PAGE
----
The monster you love: Truly, Darkly, Deeply by Victoria Selman #bookreview #TrulyDarklyDeeply #NetGalley

12-year-old Sophie and her mother, Amelia-Rose, move to London from Massachusetts where they meet the charismatic Matty Melgren, who quickly becomes an intrinsic part of their lives. But as the relationship between the two adults fractures, a serial killer begins targeting young women with a striking resemblance to Amelia-Rose.
When Matty is eventually sent down for multiple murders, questions remain as to his guilt — questions which ultimately destroy both women. Nearly twenty years later, Sophie receives a letter from Battlemouth Prison informing her Matty is dying and wants to meet. It looks like Sophie might finally get the answers she craves. But will the truth set her free — or bury her deeper?

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Hi and welcome to my review of Truly, Darkly, Deeply!

When I spotted Truly, Darkly, Deeply on Twitter, I couldn’t resist checking it out, and once I had, I just had to read this book! I love a good serial killer thriller and Truly, Darkly, Deeply turned out to be an excellent one!

After reading a few slower books that took me rather long to finish, I was in the mood for a fast-paced thriller and I had a feeling Truly, Darkly, Deeply would be just that. I could not have been more right! I basically raced through it and I almost literally had to restrain myself to not finish it late at night. An exciting finale does not make for a good night’s sleep and I just knew Truly, Darkly, Deeply still had something thrilling in store for me. (And it did too! As I found out the day after.)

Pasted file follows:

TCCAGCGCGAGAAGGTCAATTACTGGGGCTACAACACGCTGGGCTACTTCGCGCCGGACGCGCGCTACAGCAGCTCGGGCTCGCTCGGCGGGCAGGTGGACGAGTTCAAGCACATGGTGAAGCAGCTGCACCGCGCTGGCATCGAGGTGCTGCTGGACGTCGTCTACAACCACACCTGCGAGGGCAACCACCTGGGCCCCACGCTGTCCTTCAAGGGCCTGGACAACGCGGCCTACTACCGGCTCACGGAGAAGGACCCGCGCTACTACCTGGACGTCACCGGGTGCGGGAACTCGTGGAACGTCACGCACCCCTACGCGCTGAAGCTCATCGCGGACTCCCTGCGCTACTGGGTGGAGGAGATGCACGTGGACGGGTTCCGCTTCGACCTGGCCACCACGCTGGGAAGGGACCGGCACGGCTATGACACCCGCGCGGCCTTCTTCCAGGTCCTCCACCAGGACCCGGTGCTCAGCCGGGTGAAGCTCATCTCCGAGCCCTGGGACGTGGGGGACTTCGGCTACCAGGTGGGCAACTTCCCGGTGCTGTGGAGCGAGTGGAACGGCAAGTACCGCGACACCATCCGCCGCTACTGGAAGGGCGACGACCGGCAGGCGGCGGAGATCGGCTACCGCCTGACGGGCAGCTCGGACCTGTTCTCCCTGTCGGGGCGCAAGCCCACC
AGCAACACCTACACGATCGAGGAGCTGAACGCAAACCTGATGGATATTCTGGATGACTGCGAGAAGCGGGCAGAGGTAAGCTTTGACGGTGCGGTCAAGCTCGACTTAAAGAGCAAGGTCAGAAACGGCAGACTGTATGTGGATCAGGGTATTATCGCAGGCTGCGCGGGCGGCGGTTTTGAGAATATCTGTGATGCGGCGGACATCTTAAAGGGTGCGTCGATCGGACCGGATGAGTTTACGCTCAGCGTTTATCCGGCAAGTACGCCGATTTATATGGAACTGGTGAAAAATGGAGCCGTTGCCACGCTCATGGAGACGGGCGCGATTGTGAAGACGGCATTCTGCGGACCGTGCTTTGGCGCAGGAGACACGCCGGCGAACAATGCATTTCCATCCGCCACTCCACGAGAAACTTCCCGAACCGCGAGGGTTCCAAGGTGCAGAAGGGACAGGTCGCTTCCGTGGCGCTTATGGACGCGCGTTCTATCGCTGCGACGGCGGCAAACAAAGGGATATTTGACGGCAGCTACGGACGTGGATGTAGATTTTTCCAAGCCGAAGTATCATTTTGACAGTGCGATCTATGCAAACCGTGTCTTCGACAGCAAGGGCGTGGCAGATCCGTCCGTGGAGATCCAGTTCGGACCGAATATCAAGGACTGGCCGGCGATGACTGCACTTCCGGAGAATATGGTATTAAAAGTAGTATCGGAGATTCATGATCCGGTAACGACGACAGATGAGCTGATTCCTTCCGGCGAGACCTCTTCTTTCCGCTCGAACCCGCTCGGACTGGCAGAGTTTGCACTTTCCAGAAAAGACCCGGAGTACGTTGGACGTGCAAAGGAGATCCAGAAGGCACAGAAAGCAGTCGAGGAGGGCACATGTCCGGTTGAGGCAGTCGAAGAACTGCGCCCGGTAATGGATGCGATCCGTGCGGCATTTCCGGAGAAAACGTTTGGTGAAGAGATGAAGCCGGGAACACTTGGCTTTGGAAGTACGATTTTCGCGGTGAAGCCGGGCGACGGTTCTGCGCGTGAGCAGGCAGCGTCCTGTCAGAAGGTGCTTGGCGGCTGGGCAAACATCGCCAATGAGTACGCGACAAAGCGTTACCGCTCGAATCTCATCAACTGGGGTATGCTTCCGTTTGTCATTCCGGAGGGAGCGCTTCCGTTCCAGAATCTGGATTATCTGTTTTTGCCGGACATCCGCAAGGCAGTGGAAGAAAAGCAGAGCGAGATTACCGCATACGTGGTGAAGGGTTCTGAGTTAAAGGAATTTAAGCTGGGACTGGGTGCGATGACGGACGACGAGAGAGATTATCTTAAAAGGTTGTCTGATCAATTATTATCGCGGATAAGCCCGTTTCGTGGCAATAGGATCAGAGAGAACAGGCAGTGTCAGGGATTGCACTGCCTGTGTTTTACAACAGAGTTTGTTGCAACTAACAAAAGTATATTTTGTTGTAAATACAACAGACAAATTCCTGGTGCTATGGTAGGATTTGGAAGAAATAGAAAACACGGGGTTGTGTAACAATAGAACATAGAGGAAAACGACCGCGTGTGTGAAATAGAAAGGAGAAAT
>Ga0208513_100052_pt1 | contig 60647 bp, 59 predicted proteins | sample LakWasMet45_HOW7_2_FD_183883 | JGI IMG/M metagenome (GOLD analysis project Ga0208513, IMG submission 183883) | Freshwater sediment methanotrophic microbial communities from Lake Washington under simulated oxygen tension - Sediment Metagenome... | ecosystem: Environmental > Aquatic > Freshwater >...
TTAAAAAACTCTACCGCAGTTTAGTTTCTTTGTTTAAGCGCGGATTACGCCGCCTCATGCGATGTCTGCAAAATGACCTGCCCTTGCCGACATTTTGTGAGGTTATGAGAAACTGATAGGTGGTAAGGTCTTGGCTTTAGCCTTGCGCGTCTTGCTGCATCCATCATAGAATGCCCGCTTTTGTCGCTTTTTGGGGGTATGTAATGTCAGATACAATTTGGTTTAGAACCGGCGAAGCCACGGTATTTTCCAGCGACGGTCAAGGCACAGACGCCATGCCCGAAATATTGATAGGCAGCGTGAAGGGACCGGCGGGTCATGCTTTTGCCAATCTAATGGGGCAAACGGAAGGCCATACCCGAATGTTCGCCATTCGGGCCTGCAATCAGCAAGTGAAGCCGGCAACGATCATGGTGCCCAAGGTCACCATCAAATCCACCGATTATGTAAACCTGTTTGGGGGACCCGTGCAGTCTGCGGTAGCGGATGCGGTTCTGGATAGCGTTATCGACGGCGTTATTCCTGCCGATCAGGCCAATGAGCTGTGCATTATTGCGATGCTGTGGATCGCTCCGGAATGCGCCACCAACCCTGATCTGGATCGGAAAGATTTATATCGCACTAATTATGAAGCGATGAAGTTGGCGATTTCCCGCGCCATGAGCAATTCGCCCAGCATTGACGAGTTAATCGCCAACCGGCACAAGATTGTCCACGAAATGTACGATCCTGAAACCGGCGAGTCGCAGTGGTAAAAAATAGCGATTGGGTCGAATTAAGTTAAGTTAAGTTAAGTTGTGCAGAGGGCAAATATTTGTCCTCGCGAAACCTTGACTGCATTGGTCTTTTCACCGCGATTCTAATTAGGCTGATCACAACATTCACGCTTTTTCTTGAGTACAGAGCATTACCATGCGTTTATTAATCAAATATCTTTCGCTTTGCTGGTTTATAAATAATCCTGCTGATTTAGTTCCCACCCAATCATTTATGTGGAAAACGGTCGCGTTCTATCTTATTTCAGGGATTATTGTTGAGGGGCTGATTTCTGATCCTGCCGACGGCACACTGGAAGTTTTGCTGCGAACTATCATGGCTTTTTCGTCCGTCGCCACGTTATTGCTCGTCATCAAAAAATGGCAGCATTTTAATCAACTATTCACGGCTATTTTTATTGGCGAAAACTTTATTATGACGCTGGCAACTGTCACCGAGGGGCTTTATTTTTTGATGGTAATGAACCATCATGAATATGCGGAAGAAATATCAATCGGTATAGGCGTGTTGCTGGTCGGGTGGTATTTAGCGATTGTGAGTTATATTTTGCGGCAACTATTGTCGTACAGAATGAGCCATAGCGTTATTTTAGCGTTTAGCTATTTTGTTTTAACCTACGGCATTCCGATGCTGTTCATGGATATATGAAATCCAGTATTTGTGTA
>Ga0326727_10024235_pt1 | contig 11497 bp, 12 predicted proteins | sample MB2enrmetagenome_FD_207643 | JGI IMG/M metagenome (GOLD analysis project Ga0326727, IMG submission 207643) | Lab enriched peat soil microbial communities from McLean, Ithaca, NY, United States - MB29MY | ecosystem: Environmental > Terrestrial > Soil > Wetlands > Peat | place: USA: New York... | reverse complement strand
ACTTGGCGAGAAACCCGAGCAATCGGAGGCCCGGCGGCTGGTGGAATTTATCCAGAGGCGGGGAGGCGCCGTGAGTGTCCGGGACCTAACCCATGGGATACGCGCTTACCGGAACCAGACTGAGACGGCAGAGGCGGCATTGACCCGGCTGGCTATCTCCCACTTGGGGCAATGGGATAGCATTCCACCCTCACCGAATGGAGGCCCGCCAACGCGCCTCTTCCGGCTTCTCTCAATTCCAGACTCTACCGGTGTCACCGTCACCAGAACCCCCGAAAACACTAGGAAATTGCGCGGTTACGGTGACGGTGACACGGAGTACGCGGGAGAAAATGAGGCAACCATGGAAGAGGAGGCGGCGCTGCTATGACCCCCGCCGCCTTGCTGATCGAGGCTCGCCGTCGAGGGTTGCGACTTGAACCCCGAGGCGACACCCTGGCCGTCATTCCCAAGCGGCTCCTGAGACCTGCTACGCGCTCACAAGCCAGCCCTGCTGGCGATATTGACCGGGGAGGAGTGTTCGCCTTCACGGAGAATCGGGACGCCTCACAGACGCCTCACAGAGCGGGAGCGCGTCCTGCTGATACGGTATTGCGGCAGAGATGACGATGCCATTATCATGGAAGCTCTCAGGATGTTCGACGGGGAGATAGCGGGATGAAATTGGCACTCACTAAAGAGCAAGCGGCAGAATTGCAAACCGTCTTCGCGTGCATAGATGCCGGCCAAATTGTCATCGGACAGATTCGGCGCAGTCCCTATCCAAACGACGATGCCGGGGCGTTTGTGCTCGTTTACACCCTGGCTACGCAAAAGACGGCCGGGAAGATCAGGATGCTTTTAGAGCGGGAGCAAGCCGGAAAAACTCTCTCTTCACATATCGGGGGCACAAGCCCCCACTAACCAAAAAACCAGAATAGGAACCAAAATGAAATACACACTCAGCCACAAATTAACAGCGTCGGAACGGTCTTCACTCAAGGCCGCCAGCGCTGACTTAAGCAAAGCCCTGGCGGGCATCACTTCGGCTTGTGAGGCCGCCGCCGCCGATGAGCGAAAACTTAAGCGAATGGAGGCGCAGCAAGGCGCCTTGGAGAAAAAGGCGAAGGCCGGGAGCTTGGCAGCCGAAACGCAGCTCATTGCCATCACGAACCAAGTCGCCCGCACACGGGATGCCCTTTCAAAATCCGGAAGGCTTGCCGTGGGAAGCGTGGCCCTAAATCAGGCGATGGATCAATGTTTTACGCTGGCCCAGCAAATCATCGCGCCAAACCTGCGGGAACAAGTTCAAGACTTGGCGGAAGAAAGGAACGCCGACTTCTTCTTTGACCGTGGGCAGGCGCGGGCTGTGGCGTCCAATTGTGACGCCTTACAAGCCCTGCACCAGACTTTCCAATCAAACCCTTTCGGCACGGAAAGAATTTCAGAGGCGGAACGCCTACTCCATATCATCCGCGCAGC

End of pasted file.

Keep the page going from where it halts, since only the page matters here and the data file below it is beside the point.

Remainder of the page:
Truly, Darkly, Deeply is told from the perspective of Sophie, the only child of a single mother, born in the US and brought to London at the age of twelve. It’s set in the present day, with flashbacks to Sophie’s childhood and her memories of her mum, her gran, and her mum’s boyfriend Matty, who was arrested for committing multiple murders and has been held at her Majesty’s Pleasure for nigh on twenty years when Sophie is informed he’s dying and wants to see her.

Throughout the story, we watch Sophie struggle with her memories of and her feelings for Matty. After all, he was the only father she ever knew and she loved him to bits for years. Was he truly a monster who pulled the wool over her and her mum’s eyes, or might he have been wrongfully accused as some true crime fans claim, innocent yet incarcerated all this time?

Truly, Darkly, Deeply is a riveting psychological / crime thriller and I had a brilliant time with it. While I do enjoy police procedurals, I really loved that this wasn’t at all about the police investigation into the murders, but a look at the lives of those closely connected to a convicted killer. If he’s innocent, had there been a way to save him? If he’s guilty, had there been a way to save his victims? Thought-provoking and super entertaining, I would happily recommend Truly, Darkly, Deeply to fans of the genre.

Truly, Darkly, Deeply is out on 7 July in digital formats, hardcover and audio.

Massive thanks to Quercus and NetGalley for the eARC. All opinions are my own.

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